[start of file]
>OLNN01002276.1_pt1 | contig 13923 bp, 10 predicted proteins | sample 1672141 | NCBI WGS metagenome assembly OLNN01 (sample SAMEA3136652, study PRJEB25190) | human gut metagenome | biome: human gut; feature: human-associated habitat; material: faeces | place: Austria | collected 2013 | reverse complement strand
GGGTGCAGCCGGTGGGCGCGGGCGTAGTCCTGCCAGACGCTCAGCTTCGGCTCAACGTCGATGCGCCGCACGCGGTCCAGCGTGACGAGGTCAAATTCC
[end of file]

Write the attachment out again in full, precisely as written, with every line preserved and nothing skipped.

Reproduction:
>OLNN01002276.1_pt1 | contig 13923 bp, 10 predicted proteins | sample 1672141 | NCBI WGS metagenome assembly OLNN01 (sample SAMEA3136652, study PRJEB25190) | human gut metagenome | biome: human gut; feature: human-associated habitat; material: faeces | place: Austria | collected 2013 | reverse complement strand
GGGTGCAGCCGGTGGGCGCGGGCGTAGTCCTGCCAGACGCTCAGCTTCGGCTCAACGTCGATGCGCCGCACGCGGTCCAGCGTGACGAGGTCAAATTCC